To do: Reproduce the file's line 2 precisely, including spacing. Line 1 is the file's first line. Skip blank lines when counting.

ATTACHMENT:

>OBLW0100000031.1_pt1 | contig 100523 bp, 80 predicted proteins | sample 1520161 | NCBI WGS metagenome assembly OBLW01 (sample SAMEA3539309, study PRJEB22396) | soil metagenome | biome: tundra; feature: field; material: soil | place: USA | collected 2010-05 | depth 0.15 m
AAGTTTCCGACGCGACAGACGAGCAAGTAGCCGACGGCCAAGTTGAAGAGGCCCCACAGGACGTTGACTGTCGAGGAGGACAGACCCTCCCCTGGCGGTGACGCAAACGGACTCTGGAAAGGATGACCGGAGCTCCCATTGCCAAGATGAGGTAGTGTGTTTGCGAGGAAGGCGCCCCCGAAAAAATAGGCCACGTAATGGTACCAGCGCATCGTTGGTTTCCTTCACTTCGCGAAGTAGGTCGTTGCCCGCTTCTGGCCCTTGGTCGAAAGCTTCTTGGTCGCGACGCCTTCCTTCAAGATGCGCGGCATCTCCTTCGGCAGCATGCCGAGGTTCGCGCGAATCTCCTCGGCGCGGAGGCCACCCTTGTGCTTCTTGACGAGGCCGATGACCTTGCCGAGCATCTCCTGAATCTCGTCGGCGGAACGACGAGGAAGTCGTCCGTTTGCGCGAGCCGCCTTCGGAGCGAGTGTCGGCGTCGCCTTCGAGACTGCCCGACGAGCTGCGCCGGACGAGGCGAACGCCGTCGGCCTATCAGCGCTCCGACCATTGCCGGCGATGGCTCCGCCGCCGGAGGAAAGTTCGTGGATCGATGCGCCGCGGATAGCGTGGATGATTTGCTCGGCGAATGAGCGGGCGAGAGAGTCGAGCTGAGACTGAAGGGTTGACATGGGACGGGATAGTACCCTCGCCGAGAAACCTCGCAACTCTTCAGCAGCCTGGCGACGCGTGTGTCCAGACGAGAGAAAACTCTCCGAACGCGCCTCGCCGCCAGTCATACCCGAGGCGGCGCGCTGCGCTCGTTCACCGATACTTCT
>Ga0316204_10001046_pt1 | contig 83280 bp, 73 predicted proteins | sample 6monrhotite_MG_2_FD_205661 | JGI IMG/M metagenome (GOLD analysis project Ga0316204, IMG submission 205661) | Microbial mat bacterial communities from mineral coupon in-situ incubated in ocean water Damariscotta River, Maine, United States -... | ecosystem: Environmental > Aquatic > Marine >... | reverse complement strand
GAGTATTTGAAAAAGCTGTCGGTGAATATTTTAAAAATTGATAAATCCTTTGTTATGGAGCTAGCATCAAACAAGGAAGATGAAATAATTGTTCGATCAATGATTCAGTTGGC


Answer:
AAGTTTCCGACGCGACAGACGAGCAAGTAGCCGACGGCCAAGTTGAAGAGGCCCCACAGGACGTTGACTGTCGAGGAGGACAGACCCTCCCCTGGCGGTGACGCAAACGGACTCTGGAAAGGATGACCGGAGCTCCCATTGCCAAGATGAGGTAGTGTGTTTGCGAGGAAGGCGCCCCCGAAAAAATAGGCCACGTAATGGTACCAGCGCATCGTTGGTTTCCTTCACTTCGCGAAGTAGGTCGTTGCCCGCTTCTGGCCCTTGGTCGAAAGCTTCTTGGTCGCGACGCCTTCCTTCAAGATGCGCGGCATCTCCTTCGGCAGCATGCCGAGGTTCGCGCGAATCTCCTCGGCGCGGAGGCCACCCTTGTGCTTCTTGACGAGGCCGATGACCTTGCCGAGCATCTCCTGAATCTCGTCGGCGGAACGACGAGGAAGTCGTCCGTTTGCGCGAGCCGCCTTCGGAGCGAGTGTCGGCGTCGCCTTCGAGACTGCCCGACGAGCTGCGCCGGACGAGGCGAACGCCGTCGGCCTATCAGCGCTCCGACCATTGCCGGCGATGGCTCCGCCGCCGGAGGAAAGTTCGTGGATCGATGCGCCGCGGATAGCGTGGATGATTTGCTCGGCGAATGAGCGGGCGAGAGAGTCGAGCTGAGACTGAAGGGTTGACATGGGACGGGATAGTACCCTCGCCGAGAAACCTCGCAACTCTTCAGCAGCCTGGCGACGCGTGTGTCCAGACGAGAGAAAACTCTCCGAACGCGCCTCGCCGCCAGTCATACCCGAGGCGGCGCGCTGCGCTCGTTCACCGATACTTCT